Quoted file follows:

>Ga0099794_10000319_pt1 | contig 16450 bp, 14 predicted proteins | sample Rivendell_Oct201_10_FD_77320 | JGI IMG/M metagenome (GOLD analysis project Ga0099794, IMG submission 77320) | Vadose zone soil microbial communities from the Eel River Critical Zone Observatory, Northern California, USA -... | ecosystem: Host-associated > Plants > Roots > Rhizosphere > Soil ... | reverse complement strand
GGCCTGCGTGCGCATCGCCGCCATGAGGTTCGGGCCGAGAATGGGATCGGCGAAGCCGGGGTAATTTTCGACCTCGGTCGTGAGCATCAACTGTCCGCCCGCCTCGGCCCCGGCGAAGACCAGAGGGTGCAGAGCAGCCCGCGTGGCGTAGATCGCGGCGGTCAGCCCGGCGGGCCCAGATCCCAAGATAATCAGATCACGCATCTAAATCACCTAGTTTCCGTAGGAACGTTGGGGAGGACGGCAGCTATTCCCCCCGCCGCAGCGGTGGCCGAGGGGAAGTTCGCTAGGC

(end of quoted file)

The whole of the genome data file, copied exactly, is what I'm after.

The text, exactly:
>Ga0099794_10000319_pt1 | contig 16450 bp, 14 predicted proteins | sample Rivendell_Oct201_10_FD_77320 | JGI IMG/M metagenome (GOLD analysis project Ga0099794, IMG submission 77320) | Vadose zone soil microbial communities from the Eel River Critical Zone Observatory, Northern California, USA -... | ecosystem: Host-associated > Plants > Roots > Rhizosphere > Soil ... | reverse complement strand
GGCCTGCGTGCGCATCGCCGCCATGAGGTTCGGGCCGAGAATGGGATCGGCGAAGCCGGGGTAATTTTCGACCTCGGTCGTGAGCATCAACTGTCCGCCCGCCTCGGCCCCGGCGAAGACCAGAGGGTGCAGAGCAGCCCGCGTGGCGTAGATCGCGGCGGTCAGCCCGGCGGGCCCAGATCCCAAGATAATCAGATCACGCATCTAAATCACCTAGTTTCCGTAGGAACGTTGGGGAGGACGGCAGCTATTCCCCCCGCCGCAGCGGTGGCCGAGGGGAAGTTCGCTAGGC